With Spring Training just a couple of weeks away, the Kansas City Royals appear ready to go into camp with the players already on their roster. That doesn’t mean the Royals aren’t still looking to improve their team, especially the rotation.
There have been all kinds of Ervin Santana rumors floating around the baseball world this week, in which KC Kingdom has been monitoring (Monday‘s, Tuesday‘s, Wednesday‘s). A new name has emerged though, and it is an intriguing one for the Royals – A.J. Burnett.
Burnett should immediately interest the Royals because he can probably be had on a one-year deal, and he won’t cost Kansas City a draft pick.
The 37-year old pitched in Pittsburgh last season, producing a career low 3.30 ERA. His 1.215 WHIP was the third lowest in his 15-year career. He also set career highs in K/9 (9.8), and K/BB (3.12). He matched a career low in HR/9 with .5, a number he has accomplished 3 times.
Burnett is an extreme ground ball pitcher whose skill set would fit in nicely with the Royals outstanding defense. According to Fangraphs, Burnett coaxed ground balls 56.5% of the time on all balls put into play in 2013, and is at 50.4% for his career.
Burnett is ground ball pitcher who recorded 209 strikeouts last season, and doesn’t surrender many home runs. Figure in the fact he would pitch half his games in Kauffman Stadium, and he would be a perfect fit for the Royals in a one-year contract.
Santana is looking for more years and a bigger payday. The Royals have a handful of young arms they hope develop into top of the rotation starters in the next year or two, so they are not very interested in a very long-term deal. They could approach Burnett with a solid offer for the 2014 season, and not have to worry about the financial ramifications beyond this season.
If they could somehow coax Burnett to Kansas City, they would not have to worry about what Santana is asking for any longer; they will just collect the draft pick when someone eventually signs him.
The bigger question is what would Burnett cost, even for just one year? He earned $16.5 million last year for the Pirates, and produced what was a career year.
What are the chances he could replicate that season at 37? The odds aren’t good, but if he maintained his ground ball and home run rates, he could afford a drop in his power numbers, and still be very effective.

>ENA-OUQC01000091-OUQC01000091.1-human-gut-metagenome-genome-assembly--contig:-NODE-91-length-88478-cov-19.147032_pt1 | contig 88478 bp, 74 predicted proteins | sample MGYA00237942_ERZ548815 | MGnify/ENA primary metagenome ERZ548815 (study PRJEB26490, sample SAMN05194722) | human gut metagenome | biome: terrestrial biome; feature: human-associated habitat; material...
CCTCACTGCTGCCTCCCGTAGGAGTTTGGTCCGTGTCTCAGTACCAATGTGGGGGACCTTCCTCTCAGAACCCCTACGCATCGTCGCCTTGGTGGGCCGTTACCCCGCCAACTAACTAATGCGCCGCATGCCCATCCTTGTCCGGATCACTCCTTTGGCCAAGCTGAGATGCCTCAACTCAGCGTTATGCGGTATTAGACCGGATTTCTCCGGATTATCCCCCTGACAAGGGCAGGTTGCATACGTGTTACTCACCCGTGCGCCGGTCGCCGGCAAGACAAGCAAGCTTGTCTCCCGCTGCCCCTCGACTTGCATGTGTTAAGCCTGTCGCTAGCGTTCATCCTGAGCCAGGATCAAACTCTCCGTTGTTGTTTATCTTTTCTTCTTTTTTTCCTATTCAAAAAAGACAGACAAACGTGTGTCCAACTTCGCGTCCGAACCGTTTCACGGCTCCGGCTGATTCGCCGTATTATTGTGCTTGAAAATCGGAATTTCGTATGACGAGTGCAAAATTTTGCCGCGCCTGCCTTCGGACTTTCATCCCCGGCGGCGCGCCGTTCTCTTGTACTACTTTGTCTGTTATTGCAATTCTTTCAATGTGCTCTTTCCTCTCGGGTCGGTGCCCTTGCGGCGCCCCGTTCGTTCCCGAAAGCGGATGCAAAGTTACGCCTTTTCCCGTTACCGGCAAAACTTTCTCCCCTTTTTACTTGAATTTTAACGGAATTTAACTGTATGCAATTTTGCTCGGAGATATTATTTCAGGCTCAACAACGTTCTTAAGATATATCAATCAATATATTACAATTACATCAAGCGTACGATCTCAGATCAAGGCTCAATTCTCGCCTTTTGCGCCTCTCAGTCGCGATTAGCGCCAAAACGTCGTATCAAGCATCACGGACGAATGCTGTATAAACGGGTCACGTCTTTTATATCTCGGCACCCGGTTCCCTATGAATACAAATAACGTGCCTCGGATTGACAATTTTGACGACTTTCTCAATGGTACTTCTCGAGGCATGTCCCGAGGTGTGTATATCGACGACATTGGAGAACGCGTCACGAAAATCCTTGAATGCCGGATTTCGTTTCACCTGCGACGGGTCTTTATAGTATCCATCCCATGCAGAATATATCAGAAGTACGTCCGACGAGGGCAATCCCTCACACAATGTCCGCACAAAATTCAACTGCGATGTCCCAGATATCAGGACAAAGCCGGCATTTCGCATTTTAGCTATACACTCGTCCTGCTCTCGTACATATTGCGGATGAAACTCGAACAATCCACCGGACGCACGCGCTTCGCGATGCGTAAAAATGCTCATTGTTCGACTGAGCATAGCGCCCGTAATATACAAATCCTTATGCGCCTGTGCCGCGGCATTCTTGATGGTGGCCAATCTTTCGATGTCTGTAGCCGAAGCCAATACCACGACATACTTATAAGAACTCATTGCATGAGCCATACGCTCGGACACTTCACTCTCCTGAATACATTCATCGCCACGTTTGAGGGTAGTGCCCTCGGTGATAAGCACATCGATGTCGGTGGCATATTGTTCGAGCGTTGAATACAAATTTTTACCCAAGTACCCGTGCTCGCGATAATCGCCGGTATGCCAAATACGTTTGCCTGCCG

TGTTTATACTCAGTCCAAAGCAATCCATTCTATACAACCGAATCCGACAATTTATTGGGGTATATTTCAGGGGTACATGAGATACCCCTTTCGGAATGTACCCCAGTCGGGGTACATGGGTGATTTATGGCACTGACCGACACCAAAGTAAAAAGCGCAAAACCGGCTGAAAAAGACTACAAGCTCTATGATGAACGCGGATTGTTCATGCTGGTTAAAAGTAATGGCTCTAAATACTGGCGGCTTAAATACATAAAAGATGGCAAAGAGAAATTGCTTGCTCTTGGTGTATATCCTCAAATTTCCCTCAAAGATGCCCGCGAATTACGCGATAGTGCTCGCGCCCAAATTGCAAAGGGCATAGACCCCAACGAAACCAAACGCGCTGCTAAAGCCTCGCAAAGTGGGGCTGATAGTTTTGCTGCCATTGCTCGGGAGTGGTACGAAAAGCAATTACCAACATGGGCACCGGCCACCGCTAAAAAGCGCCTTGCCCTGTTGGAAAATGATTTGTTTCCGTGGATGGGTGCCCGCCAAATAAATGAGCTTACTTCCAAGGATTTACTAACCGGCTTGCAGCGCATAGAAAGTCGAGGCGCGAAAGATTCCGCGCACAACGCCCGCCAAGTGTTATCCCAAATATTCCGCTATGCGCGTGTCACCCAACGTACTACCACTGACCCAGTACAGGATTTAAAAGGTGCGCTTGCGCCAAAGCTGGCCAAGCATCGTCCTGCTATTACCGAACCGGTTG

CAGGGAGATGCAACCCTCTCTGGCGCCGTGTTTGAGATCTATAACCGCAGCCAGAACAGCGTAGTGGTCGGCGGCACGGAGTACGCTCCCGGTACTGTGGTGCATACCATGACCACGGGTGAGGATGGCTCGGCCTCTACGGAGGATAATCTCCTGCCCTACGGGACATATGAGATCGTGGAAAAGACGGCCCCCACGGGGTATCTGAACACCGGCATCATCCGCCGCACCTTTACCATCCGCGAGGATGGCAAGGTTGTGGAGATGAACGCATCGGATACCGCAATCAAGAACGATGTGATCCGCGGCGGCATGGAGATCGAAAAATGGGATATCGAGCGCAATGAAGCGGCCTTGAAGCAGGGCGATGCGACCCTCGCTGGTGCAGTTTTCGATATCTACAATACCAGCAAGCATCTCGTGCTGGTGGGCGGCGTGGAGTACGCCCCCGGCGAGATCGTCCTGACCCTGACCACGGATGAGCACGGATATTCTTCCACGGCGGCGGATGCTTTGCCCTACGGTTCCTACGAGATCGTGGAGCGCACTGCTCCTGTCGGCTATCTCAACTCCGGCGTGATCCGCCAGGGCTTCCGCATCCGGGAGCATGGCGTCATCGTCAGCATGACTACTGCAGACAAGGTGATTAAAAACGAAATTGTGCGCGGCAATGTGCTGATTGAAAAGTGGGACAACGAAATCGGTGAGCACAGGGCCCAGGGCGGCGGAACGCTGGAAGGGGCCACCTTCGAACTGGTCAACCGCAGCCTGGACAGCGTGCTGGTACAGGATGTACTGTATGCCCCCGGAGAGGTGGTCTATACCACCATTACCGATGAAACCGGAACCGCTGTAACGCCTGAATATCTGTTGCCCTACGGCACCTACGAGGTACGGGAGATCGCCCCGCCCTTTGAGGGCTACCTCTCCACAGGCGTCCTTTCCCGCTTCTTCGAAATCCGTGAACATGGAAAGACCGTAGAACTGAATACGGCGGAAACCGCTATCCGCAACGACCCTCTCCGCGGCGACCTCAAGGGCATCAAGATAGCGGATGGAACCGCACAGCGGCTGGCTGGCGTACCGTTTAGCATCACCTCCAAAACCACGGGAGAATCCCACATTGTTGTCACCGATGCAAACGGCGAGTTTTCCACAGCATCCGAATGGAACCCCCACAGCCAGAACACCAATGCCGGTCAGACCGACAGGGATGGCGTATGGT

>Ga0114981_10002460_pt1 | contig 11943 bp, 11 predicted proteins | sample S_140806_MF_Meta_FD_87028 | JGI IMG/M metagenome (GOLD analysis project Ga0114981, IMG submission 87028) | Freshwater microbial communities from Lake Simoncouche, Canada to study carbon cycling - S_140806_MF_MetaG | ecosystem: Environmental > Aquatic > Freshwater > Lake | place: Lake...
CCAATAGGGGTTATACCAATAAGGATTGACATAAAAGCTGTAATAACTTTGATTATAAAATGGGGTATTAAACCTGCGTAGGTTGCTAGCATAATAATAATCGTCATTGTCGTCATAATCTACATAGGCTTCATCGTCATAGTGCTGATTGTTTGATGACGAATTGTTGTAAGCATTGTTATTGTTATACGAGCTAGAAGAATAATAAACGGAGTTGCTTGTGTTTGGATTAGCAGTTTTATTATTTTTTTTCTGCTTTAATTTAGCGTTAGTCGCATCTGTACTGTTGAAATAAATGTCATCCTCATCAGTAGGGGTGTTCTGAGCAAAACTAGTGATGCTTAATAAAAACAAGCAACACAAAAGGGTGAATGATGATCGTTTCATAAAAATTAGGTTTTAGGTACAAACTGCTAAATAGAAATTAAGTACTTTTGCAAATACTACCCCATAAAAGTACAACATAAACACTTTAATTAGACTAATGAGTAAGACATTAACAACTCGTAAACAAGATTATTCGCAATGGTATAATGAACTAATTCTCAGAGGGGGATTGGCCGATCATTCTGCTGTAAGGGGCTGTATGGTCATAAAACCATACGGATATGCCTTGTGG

Of course, he wouldn’t get to face any pitchers in the American League.
The Royals, when it comes right down to it, could probably afford $10 million for this season, even if this puts them over a fluid self-imposed cap. The Royals are looking at a payroll of around $92 million for this season (depends on what Greg Holland gets in arbitration), a franchise high. If push comes to shove, they can probably afford $103 million.
Burnett will probably want more than $10 million. It might take as much as $16 million, or about what he made last season. That is probably too high for the Royals, even for one year. Kansas City does have over $13 million committed to Luke Hochevar, Wade Davis, and Emilio Bonifacio, so if they could move 2 of these three contracts, it still may be possible.
If the Royals are in a true “go for it” mode, they may just decide to take a big chance, and go after Burnett. He could be that one piece that could push the Royals in the postseason. The Royals are not a franchise that does that sort of thing very often though.
This season may just be their best chance to make a big run for the playoffs until their next wave of prospects mature. James Shields will be gone after the season, and it will be awhile before any other the prospects will be good enough to fill his shoes. Now is the time for the Royals.
They should go for it!